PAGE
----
Earth 2? Scientists study rocky, Earth-sized planet 700 light years away

Is it home away from home?

A planet with a similar mass and size to our own planet Earth, likely similarly composed of rocks and iron, has been spotted orbiting a star some 700 light years away in the constellation Cygnus, scientists announced Wednesday. But don’t expect to find your 2.0 living there.

"It's Earth-like in the sense that it's about the same size and mass, but of course it's extremely unlike the Earth in that it's at least 2,000 degrees hotter," said team member Josh Winn, an associate professor of physics at MIT and a member of the Kavli Institute for Astrophysics and Space Research. "It's a step along the way of studying truly Earth-like planets."


The planet, deemed Kepler 78b, is lightning-quick compared to Earth, orbiting its star in just 8.5 hours. By contrast, it takes roughly 8,765.81 hours, or 365 days, for our planet to orbit the sun. Kepler 78b's speedy transit of its homeworld was identified by scientists in August.

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But continued studies revealed other facts about Kepler 78b, notably its mass: The distant planet's mass is about 1.7 times that of Earth’s. But those scorching temperatures on the surface mean life as we know it is unlikely there.

The information was revealed in a pair of papers published Wednesday in the science journal Nature.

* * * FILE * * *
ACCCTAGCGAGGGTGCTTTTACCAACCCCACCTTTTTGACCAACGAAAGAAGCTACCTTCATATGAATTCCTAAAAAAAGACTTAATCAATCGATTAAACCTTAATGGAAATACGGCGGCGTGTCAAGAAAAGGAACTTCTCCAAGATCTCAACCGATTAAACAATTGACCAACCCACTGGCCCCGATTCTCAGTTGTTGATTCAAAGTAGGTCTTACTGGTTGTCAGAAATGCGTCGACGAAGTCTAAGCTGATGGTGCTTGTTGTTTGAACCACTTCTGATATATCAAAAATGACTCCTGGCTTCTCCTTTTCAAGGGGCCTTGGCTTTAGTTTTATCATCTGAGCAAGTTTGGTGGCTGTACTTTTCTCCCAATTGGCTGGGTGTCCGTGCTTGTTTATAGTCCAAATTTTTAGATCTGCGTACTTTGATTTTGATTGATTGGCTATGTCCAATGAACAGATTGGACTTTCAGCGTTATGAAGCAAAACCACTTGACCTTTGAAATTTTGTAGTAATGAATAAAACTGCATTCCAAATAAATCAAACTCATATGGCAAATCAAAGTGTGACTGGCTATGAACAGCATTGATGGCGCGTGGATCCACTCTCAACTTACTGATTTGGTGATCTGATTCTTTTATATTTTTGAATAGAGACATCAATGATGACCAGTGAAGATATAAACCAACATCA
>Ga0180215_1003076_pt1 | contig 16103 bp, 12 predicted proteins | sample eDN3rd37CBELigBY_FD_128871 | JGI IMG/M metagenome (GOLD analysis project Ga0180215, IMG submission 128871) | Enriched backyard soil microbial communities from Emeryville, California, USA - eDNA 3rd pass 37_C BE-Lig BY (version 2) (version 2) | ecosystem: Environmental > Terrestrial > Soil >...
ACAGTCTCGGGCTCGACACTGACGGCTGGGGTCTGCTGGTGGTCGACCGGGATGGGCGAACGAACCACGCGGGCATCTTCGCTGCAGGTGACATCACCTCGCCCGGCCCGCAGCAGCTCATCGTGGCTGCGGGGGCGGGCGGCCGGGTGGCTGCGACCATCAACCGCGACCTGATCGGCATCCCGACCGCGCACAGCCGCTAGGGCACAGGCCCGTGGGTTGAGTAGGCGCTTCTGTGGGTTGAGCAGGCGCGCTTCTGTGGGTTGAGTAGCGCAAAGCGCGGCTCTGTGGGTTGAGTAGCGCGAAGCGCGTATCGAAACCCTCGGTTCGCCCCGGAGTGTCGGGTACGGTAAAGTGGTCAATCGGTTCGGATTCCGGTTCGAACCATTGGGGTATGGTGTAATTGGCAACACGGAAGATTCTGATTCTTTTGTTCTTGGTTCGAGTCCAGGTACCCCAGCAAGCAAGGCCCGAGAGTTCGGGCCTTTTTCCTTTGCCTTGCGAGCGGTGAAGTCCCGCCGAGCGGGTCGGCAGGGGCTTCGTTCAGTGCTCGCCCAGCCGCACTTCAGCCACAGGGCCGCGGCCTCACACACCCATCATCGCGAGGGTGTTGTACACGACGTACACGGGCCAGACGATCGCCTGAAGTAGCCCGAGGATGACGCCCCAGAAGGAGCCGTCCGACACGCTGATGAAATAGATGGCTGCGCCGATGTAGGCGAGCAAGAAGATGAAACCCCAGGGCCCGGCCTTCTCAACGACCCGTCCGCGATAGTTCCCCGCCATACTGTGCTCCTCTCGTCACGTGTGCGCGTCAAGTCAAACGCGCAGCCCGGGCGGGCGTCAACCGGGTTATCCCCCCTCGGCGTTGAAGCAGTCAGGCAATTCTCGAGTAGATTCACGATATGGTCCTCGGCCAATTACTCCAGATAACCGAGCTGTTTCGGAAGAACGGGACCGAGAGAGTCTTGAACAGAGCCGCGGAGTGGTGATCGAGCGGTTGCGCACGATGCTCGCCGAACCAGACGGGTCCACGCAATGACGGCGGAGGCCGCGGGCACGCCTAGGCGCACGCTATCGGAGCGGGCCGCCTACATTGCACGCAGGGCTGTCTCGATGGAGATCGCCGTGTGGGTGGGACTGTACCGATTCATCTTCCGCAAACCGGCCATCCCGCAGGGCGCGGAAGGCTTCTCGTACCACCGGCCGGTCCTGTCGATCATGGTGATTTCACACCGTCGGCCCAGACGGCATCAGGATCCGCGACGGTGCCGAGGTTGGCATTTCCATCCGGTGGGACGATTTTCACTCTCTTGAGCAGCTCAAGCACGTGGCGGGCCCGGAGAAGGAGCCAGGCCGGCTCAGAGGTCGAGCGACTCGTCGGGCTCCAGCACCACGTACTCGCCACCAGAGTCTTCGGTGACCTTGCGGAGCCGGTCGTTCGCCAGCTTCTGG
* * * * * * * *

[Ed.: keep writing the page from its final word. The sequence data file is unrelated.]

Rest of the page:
"The gold standard in science is having your findings reproduced by other researchers," explained Andrew Howard of the Institute for Astronomy at the University of Hawaii. "In this case, we did not have to wait for this to happen."

Spotting planets against the inky black of interstellar space is a unique challenge. To find this one, the team analyzed the light given off by the star as the planet passes in front of it, or transits. The researchers detected a transit each time the star's light dipped, and measured this dimming to determine its size. The bigger the planet, the more light it blocks.

To measure the planet's mass, the researchers tracked the motion of the star itself. Depending on its mass, a planet can exert a gravitational tug on its star. This stellar motion can be detected as a very slight wobble, known as a Doppler shift.

Winn and his colleagues looked to measure Kepler 78b's Doppler shift by analyzing observations from the Keck Observatory in Hawaii — one of the largest telescopes in the world. The team analyzed starlight data taken over a period of eight days. Despite the telescope's strength, the signal from the star was incredibly faint, making a daunting task for the scientists.

"Each of the eight nights along the way, we were agonizing over it, whether it was worth continuing or not," Winn said.